Tuning to the Underlying Hardware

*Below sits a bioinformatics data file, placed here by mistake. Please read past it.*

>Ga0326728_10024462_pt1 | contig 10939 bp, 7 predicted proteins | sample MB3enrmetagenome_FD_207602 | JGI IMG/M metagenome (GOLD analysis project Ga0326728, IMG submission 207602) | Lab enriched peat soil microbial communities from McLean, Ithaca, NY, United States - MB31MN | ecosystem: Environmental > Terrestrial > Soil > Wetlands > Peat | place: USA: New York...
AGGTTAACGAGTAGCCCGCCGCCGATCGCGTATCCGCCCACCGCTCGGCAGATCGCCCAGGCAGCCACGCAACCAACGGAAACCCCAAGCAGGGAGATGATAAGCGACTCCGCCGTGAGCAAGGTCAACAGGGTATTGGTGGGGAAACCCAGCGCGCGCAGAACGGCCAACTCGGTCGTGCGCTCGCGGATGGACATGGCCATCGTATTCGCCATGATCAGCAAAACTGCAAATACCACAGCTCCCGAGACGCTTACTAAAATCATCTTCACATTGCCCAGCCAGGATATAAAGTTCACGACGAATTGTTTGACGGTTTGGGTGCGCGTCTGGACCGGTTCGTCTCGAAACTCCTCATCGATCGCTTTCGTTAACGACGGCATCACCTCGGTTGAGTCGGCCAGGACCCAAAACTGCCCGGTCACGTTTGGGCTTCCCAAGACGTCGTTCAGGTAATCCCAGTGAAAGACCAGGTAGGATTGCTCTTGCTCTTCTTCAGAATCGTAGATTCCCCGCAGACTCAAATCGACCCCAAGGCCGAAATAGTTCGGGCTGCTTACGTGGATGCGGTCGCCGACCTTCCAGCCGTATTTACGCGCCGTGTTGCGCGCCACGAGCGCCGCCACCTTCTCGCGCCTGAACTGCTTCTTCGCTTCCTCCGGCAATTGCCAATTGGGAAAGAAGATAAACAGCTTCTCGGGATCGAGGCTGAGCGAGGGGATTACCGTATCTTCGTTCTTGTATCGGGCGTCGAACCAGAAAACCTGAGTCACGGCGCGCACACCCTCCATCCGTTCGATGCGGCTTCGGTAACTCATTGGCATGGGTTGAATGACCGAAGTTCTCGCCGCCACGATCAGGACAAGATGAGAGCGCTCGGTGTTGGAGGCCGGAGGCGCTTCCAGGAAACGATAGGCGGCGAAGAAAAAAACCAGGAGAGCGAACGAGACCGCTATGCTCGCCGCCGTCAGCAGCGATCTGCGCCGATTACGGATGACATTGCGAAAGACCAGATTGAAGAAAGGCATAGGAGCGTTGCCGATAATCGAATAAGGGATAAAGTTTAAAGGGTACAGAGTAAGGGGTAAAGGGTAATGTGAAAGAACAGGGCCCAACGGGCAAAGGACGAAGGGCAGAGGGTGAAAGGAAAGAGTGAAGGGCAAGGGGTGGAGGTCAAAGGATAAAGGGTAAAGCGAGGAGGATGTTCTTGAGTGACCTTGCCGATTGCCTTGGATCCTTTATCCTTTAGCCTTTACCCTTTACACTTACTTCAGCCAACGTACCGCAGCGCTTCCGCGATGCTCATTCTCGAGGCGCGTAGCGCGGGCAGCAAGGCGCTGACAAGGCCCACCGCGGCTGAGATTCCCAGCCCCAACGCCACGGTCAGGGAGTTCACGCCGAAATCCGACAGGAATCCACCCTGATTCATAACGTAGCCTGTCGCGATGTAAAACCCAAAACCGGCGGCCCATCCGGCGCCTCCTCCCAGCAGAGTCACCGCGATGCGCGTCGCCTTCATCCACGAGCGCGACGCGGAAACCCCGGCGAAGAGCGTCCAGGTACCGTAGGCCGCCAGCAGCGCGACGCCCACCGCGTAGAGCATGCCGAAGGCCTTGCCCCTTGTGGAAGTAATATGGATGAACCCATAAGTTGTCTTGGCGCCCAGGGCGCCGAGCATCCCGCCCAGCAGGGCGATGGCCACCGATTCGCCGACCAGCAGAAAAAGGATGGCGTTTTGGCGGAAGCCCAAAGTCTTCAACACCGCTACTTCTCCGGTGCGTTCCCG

The architectural changes introduced with multicore CPUs have triggered a redesign of main-memory join algorithms. In the last few years, two diverging views have appeared. One approach advocates careful tailoring of the algorithm to the architectural parameters (cache sizes, TLB, and memory bandwidth). The other approach argues that modern hardware is good enough at hiding cache and TLB miss latencies and, consequently, the careful tailoring can be omitted without sacrificing performance.